I totally agree that with the Indiana benefit of a 20% credit, it's a total no brainer. With AZ's plan, there isn't really much of a tax savings.

      As you noted, I think after year one there isn't much of a reason to move the funds from the taxable (pay 15% capital gains) to avoid state income tax (3.32%). Now, there may not be much gains in one year so there's a scenario where it makes some sense...but the max net return is 3.32% and it's probably less than that.

  2. Most importantly....undeclared was an awesome series I need to rewatch that as I loved every episode.

    I'm in PA and here we get get 3.07% but it does have 2 different plans. One plan they call the guaranteed plan where you essentially get credits that correspond to the rise in credit price year over year. This is different that true market type investing. It's nice when the kids are in high school and you don't want to risk principal.

    I personally wouldn't single deposit it seeing how every day is so volatile for the last 2 months. I know you can't market time, but every time I hear today is the biggest whatever change (down) in history I put more money to work. So I dollar cost average, and dump slightly bigger chunks on big down days. Deposited 3 times in Dec 18

    1. Hey Chris! Yes, Undeclared was an awesome show. I might be looking at the library for seasons of DVDs now that I've learned it isn't streaming anywhere.

      The PA model has some attractiveness but I'm not entirely sure we want to lock in Baby AF to going to the local universities here in AZ. They're...not great.

      I think we may split the difference on the lump sum: do maybe half all at once, then DCA the rest over a year or three. It's a hedge and therefore can only be second best, but it won't come in 'last'.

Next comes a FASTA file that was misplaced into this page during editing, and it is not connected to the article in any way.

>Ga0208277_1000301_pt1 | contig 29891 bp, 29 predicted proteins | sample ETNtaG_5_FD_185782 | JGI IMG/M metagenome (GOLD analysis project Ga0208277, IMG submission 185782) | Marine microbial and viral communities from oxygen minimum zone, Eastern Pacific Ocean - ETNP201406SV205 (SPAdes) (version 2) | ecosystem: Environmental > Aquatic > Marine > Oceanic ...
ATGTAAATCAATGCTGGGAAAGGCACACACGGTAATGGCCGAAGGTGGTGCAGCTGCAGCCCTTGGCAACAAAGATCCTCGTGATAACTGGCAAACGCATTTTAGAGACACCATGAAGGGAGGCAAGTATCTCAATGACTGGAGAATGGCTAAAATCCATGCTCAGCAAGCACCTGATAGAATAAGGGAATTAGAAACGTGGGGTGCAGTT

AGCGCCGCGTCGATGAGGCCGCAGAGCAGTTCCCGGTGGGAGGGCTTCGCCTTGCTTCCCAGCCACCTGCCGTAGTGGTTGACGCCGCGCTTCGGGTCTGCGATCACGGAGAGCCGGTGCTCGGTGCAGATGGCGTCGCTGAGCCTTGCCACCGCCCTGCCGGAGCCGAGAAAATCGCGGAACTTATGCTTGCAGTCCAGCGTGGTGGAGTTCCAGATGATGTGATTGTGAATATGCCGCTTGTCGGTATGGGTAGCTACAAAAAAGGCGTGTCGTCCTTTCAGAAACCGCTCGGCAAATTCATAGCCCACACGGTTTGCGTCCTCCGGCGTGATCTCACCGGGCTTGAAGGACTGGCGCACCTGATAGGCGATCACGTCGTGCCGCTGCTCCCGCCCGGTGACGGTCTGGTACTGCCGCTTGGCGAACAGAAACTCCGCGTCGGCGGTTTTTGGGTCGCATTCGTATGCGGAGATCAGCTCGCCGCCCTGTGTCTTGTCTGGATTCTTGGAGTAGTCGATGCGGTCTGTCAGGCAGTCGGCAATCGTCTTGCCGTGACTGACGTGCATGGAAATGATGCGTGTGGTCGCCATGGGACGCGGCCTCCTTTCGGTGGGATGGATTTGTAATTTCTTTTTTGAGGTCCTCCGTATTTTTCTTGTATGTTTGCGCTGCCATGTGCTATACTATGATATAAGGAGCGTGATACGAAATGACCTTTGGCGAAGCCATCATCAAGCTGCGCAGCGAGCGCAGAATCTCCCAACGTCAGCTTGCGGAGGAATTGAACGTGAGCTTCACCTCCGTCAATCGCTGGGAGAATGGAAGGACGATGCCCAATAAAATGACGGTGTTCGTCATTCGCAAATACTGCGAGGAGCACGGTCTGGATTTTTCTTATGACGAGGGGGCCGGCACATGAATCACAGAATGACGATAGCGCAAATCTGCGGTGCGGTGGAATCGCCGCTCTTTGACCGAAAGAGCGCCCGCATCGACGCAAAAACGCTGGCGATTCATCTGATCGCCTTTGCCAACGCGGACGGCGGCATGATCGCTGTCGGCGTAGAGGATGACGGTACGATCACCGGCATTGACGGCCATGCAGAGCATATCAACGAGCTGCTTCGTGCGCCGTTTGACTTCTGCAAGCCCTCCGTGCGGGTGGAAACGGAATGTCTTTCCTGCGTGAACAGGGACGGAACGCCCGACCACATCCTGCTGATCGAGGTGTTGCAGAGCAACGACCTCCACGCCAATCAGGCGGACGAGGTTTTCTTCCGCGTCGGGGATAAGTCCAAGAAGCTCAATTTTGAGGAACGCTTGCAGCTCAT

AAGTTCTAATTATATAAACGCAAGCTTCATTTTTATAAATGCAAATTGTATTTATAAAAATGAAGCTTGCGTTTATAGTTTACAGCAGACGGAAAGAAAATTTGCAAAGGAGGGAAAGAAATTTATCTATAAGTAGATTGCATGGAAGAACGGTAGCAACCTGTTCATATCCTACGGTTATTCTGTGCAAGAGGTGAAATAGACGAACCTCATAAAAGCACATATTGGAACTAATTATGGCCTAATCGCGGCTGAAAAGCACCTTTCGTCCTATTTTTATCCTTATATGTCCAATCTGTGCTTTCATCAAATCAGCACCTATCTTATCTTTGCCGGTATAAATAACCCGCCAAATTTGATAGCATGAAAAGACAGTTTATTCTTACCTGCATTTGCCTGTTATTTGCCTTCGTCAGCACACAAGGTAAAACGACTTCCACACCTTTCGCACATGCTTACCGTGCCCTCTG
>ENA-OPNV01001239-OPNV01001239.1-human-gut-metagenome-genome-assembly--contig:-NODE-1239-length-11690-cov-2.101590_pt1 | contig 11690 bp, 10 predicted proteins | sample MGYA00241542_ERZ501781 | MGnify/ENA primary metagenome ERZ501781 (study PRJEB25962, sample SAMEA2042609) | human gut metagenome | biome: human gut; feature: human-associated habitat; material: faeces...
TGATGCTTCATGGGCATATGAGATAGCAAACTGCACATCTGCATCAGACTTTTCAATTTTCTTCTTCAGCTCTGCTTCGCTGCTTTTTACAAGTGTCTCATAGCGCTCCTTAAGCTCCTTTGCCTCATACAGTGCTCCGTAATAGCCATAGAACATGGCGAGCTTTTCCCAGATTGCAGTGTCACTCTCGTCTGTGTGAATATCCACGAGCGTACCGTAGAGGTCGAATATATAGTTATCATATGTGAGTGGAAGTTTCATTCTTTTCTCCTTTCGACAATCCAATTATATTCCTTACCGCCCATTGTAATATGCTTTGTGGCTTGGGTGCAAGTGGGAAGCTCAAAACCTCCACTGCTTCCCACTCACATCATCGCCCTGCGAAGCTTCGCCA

3. We’re expecting our kiddo will have some baby soft skin in the game as well ;) My family COULD have covered all of my college costs, and while sometimes I still wish they did, I think ultimately it was a better deal to have me pay for part. I was way more incentivized to make college cost as little as possible and paying off my student loans got me involved in the personal finance community for the first time and taught me how to seriously save (pay off debt) that I’m not sure I would have learned had I come out of college with a positive net worth.

    All that said, I’m still waffling about best avenues to save those partial funds for the kiddo. I haven’t opened a 529 though because of the restrictions in place, but I keep wondering if we shouldn’t at least put a small amount in one.

    1. Hi Angela!

      Yeah, we're similarly on the fence. I think maybe $4k for the first year and, then, maybe no more. Though, honestly, with that small of an amount, what's even the point?

      We have the exact same philosophy with our kiddos. We want to show them this money is 'theirs' no matter what, so they hopefully use the incentive of keeping it for something else (business, home, etc.) to go out and get scholarships/grants. We'll see!

  4. I'm not a parent. But often wonder how parents decide. Seems to me the AZ tax credit is pretty minimal. I would rather have the flexibility of a taxable brokerage account.